RALEIGH -- This new Republican legislative majority is in a hurry to show its stuff, prove its mettle.
The haste is understandable. Republicans have only been waiting 120 years or so to finally take control of the North Carolina General Assembly.
So, on only the second day of the legislative session, the just-elected House and Senate leaders passed out gavels to new committee chairs and named new committees.
In the past, Democrats could take a few weeks to name committees and get organized for the two-year legislative session. Then freshmen legislators could get lost in the maze that is the Legislative Building at least a few dozen times before their unfamiliarity made them late to a committee meeting.
More practically, Democrats waited to organize because of a recognition that nothing is set in stone until House and Senate leaders are chosen. They remember well Joe Mavretic and the House coup that toppled former Speaker Liston Ramsey. They remember Jim Black's tenure as House speaker very nearly being undone before it began.
No such fireworks blossomed on this opening day. House Republicans stayed united behind Thom Tillis; Senate Republicans behind Phil Berger. Tillis even got a few Democratic votes. Berger was elected by acclamation.
All that committee arranging and hiring of staff would not be for naught. And so, the new Republican leaders hit the ground running.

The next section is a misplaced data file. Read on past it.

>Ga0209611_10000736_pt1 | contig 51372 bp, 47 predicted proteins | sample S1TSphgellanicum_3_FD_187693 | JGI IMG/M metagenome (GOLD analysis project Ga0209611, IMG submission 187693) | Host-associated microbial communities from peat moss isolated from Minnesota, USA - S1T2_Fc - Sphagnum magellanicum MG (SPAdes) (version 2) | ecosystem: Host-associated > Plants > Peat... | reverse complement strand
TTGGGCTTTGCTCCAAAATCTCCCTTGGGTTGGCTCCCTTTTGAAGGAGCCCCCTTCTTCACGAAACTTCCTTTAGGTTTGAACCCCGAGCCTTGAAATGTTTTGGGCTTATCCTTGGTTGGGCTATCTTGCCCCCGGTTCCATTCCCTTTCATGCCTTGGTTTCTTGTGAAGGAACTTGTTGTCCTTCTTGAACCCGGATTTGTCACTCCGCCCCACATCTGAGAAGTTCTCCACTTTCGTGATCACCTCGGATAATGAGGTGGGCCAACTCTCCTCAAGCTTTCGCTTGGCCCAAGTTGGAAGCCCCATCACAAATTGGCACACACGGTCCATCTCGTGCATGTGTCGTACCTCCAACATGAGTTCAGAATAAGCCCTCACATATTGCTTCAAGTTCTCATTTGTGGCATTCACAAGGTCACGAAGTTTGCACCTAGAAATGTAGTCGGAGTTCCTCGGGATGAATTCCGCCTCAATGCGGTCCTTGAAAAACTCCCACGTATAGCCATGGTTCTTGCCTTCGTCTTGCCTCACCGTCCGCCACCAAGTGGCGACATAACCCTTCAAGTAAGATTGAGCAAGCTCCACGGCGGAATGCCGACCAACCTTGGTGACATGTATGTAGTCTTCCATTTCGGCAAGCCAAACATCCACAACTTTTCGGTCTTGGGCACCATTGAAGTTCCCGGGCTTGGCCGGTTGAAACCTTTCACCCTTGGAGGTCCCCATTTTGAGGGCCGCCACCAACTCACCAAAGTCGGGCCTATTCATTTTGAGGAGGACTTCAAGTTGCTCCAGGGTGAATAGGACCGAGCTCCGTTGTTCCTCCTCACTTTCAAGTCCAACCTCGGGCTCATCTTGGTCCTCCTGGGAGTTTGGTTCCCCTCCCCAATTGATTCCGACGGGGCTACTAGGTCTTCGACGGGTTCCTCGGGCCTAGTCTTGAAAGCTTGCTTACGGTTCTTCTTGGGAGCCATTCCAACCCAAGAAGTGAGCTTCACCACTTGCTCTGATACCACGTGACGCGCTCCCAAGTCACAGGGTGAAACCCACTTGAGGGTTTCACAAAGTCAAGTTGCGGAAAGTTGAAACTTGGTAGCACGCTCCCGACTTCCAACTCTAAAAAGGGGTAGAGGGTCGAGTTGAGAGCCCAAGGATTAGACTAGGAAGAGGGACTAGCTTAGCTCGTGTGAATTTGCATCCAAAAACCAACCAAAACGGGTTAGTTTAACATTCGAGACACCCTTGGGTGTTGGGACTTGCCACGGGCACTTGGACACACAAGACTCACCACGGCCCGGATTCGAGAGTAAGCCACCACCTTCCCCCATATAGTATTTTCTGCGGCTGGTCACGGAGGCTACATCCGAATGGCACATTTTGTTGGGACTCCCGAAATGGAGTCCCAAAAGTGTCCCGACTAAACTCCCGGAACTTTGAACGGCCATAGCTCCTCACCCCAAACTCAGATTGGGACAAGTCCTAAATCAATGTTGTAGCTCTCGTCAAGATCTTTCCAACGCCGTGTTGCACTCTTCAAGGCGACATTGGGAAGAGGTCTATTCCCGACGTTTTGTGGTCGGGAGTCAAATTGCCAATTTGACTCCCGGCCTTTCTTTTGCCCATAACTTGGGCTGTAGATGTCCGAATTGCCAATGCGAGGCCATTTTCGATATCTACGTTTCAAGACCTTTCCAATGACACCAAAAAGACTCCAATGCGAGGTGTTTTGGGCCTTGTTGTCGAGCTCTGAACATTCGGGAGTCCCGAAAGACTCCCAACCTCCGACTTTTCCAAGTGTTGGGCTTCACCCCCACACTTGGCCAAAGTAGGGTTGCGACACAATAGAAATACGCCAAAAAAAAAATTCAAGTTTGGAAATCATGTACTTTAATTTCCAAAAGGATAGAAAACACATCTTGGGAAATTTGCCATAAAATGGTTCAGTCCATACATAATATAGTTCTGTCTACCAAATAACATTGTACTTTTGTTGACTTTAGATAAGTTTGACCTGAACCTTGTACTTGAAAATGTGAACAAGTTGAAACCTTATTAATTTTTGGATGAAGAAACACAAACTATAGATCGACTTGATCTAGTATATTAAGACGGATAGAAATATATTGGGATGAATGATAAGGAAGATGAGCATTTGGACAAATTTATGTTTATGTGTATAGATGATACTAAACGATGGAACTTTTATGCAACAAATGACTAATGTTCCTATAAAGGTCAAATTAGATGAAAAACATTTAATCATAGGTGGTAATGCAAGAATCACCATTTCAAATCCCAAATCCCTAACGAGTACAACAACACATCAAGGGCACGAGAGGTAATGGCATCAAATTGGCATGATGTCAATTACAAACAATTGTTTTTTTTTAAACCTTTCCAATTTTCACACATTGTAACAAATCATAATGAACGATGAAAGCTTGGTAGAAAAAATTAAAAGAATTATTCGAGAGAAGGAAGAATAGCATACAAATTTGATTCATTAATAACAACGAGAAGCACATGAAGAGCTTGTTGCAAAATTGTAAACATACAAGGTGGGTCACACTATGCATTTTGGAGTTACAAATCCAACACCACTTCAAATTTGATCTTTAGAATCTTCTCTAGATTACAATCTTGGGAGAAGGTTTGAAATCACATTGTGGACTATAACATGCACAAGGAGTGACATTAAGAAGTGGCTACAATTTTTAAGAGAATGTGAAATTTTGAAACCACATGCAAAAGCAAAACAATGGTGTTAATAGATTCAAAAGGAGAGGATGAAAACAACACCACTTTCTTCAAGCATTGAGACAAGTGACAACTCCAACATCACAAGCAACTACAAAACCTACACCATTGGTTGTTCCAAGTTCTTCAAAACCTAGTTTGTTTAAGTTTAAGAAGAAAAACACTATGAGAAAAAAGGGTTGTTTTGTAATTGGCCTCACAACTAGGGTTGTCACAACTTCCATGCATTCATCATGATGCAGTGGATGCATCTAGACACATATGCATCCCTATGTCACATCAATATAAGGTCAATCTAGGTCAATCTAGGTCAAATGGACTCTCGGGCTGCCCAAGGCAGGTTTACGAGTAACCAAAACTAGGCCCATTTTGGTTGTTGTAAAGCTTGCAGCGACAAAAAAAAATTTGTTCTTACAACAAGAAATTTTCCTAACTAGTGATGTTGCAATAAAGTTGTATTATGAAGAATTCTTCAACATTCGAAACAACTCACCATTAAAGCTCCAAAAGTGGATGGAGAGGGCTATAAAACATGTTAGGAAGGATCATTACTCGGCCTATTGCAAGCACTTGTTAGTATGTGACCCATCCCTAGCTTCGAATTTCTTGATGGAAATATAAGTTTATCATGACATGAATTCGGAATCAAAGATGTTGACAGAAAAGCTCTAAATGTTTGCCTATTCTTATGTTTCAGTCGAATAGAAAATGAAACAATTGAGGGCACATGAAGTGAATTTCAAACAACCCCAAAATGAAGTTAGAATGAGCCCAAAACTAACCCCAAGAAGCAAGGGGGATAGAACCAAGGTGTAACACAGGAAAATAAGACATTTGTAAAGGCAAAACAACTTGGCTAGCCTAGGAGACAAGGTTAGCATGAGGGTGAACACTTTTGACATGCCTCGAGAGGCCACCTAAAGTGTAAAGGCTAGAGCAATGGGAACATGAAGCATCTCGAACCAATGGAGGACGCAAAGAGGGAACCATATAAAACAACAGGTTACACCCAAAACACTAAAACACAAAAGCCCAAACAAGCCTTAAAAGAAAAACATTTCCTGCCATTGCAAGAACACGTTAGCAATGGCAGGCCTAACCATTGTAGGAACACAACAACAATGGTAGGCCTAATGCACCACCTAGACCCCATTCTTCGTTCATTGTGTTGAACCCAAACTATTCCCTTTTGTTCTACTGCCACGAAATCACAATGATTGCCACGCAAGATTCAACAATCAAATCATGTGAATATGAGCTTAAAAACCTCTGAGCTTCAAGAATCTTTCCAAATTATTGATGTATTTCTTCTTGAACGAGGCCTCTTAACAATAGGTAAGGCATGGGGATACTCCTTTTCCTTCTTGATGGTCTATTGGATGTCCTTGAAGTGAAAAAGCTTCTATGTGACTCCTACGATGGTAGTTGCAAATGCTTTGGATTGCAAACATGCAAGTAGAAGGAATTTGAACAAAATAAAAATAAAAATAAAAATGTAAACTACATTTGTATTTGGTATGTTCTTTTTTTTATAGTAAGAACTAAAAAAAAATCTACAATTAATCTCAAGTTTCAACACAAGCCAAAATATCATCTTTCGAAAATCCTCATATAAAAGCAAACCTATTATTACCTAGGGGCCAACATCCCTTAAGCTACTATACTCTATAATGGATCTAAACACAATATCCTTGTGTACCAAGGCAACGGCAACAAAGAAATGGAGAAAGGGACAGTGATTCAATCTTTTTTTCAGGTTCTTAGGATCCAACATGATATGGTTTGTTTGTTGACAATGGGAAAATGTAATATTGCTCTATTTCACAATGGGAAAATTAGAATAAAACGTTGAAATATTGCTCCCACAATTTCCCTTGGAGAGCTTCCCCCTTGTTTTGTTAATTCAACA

Tillis talked of getting all the lawmaking and budgeting and new legislative map drawing finished by July 4, and then getting out of town. Berger tried to one-up Tillis. He said he wanted to finish the legislative year by the end of June.
Both men talked about quickly pursuing some GOP campaign promises -- requiring picture ID for voters, lifting a cap on charter schools, passing legislation to try to block the federal health care reform law's individual insurance mandate.
Just 24 hours after Tillis and Berger had been elected chamber leaders, Republicans and Democrats in a House committee were barking at each other over the federal health care reform law.
House Majority Leader Paul "Skip" Stam, R-Wake, called the individual mandate requiring health insurance a government intrusion. Former House Speaker Joe Hackney, D-Orange, already looking comfortable in his new attack dog role as minority leader, growled that Republicans were attempting to force those with health care insurance to foot the bill for those who go without.
Before the week is over, the bill attempting to block the individual mandate in North Carolina will probably pass the House and be headed to the Senate for consideration. The charter schools and voter ID legislation will likely be the subject of committee debates within a matter of days.
Nothing wrong with Republicans pursuing their agenda. Nothing wrong with them getting to work quickly.
Lawmaking, though, isn't putting together widgets on an assembly line. Legislatures are called deliberative bodies for a reason.
Sometimes pushing too far, too fast can create missteps that you don't truly appreciate until another election season rolls around.